3.19for some functions and , *s*=1,…,*S*. In such cases, the application of the approximate kernel (3.5) simplifies to the evaluation of several one-dimensional USFFTs. Substitute (3.19) into (3.8) and rearrange to obtain an approximation for the field *u* in a separated form,
where the functions and , ℓ=1,…,*L*, *s*=1,…,*S*, can be evaluated by one-dimensional integrals. We obtain similar formulae if the boundary data are concentrated in a disc and separable in polar coordinates.

### (d) Computational cost

The number of terms in (3.4) may be estimated as , where
3.20(see the electronic supplementary material, §C.3.1). In order to control the number of terms *L*, we restrict the parameter *γ* by the empirically determined constant
3.21This, in turn, limits the domain where our approximation is valid, although this domain is significantly larger than that of the Fresnel approximation. We discuss this further in §4. This bound also implies that the ratio |*α*_{ℓ}|/(*aw*) is small, leading to a low numerical rank of the matrices **S**^{(ℓ)} in (3.11).

The cost of evaluating (3.15) depends on the number of USFFTs, *R*=*R*^{(1)}+⋯+*R*^{(L)}, which is estimated as . Hence, the overall computational cost of our algorithm is . For actual computing times, see §5*d*.

## 4. Size of the output region

In §3*d*, we ensured that our algorithm is efficient by requiring *γ* from (3.20) to satisfy (3.21). The practical impact of this requirement is to establish a relationship between the input aperture side-length *a*, propagation distance *z*, and output window side-length *w*. In particular, for a fixed aperture size and propagation distance, the largest output window that our algorithm can accommodate is
4.1provided that this number is positive. If it is negative, then the propagation distance is small with respect to the aperture size; in such cases, the propagation problem under consideration should be treated in the Fourier domain or using near-field methods (see the electronic supplementary material, §A).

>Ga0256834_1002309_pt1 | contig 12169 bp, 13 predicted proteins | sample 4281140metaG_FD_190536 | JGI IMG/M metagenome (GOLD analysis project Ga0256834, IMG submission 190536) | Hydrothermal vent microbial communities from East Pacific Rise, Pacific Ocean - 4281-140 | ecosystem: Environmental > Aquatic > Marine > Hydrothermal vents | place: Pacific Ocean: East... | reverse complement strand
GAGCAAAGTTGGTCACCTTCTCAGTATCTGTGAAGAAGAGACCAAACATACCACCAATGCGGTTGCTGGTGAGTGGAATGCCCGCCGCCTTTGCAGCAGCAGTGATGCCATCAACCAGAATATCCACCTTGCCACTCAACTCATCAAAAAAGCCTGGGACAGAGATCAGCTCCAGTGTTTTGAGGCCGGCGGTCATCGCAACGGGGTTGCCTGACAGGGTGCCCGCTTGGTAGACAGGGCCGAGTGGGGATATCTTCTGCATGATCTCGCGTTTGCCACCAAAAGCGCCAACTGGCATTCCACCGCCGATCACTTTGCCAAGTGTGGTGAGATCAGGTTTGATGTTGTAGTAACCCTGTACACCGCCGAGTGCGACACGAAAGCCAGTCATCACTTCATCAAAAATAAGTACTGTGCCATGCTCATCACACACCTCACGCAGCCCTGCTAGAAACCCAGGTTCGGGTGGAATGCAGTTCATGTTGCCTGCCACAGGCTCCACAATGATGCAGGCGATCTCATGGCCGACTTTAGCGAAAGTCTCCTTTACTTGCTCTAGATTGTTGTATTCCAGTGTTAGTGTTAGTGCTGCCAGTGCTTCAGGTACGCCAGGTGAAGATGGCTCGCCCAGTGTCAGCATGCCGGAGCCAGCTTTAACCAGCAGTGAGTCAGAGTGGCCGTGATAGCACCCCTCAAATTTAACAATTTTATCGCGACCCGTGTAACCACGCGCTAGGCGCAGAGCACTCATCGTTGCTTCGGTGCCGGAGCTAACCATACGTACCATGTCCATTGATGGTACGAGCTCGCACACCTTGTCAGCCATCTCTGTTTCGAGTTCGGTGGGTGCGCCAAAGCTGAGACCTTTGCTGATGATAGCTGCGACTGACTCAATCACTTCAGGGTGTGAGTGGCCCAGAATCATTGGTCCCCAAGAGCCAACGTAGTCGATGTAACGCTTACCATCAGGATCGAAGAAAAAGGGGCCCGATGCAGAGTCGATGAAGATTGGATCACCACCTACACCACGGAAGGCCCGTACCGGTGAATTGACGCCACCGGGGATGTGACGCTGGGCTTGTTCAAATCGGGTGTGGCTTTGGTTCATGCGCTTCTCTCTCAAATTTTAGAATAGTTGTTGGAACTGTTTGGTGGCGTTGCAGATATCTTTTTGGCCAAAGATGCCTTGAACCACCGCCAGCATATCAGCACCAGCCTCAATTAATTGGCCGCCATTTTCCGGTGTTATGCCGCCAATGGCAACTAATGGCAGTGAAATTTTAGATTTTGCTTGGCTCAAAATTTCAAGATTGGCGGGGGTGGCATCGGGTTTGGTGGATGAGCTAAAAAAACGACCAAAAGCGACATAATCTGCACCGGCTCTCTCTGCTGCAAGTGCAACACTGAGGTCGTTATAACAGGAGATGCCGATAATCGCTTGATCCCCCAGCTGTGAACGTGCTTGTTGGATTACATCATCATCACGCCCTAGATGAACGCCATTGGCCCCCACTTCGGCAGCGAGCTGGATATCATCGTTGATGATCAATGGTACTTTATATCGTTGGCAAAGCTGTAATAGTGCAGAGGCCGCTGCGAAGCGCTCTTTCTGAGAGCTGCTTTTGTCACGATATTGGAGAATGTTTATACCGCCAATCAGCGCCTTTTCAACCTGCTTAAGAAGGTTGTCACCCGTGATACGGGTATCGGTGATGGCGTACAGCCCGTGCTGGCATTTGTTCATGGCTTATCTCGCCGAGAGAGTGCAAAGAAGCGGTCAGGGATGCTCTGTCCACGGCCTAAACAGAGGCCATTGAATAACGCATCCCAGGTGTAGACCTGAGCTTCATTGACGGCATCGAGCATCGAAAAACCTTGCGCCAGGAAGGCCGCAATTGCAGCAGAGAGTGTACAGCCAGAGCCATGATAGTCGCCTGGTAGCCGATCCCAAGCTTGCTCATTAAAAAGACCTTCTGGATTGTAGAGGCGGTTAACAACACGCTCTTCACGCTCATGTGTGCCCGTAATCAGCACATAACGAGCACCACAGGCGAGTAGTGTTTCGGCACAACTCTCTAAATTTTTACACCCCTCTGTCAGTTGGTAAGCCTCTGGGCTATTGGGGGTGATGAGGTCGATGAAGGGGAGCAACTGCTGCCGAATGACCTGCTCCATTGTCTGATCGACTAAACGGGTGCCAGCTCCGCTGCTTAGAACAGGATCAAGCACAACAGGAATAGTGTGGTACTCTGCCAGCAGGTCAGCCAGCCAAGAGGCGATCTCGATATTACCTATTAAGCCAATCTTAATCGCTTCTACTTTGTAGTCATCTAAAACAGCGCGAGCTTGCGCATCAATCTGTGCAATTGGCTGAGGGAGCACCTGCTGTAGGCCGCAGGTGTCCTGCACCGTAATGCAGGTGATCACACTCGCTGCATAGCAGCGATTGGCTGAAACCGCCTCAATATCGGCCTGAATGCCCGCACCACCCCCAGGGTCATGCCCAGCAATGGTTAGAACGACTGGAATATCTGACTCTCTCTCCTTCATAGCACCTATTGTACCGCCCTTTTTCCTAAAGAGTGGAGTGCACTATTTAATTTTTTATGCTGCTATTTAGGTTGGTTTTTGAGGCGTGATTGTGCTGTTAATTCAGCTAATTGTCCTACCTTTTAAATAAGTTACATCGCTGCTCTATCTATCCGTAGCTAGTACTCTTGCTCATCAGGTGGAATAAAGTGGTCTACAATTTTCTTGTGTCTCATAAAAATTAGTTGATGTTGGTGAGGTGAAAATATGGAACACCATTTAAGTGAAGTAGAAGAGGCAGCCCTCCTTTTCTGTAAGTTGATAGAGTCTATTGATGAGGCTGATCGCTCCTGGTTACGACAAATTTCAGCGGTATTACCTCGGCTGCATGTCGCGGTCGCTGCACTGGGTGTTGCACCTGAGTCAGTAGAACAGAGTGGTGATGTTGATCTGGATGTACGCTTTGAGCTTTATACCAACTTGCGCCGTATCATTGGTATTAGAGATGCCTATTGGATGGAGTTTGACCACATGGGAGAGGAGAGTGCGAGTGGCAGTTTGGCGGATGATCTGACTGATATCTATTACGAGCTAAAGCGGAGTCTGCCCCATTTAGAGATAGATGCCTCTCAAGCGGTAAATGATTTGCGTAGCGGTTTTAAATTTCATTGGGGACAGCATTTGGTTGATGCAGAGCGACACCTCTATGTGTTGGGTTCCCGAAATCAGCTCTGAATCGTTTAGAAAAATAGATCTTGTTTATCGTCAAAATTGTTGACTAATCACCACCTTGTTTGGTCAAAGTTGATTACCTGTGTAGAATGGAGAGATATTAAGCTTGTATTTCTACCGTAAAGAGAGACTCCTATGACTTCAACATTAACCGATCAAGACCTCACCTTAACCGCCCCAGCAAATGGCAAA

Using the same reasoning, we also define the quantity as
4.2which, for a fixed aperture size *a*, gives the minimum propagation distance before our algorithm can be used.

For comparison, let us find analogues of (4.1) and (4.2) for the Fresnel approximation (2.12). Recall that the only mechanism to control the error when using the Fresnel approximation is to restrict the size of the output region. We first determine the analogue of (4.1), that is, for a given accuracy *ϵ*, let us find , the largest possible output window where the Fresnel approximation is guaranteed to achieve accuracy *ϵ*. As the Fresnel approximation replaces the phase of the Rayleigh–Sommerfeld kernel (2.3) with e^{i2πz} e^{i(π/z)r2}, we find the maximum value of *r*′_{max} such that
Using , we obtain an analogue of (4.1) for the Fresnel approximation,
giving the largest possible square output window for a square aperture with side-length *a*. The analogue of (4.2) for the Fresnel approximation is
which gives the minimum propagation distance.

To illustrate the difference between and for our method and and for the Fresnel approximation, let us choose *ϵ*=10^{−3}. If *a*=5000 wavelengths, then after propagating *z*=5×10^{6} wavelengths, we find that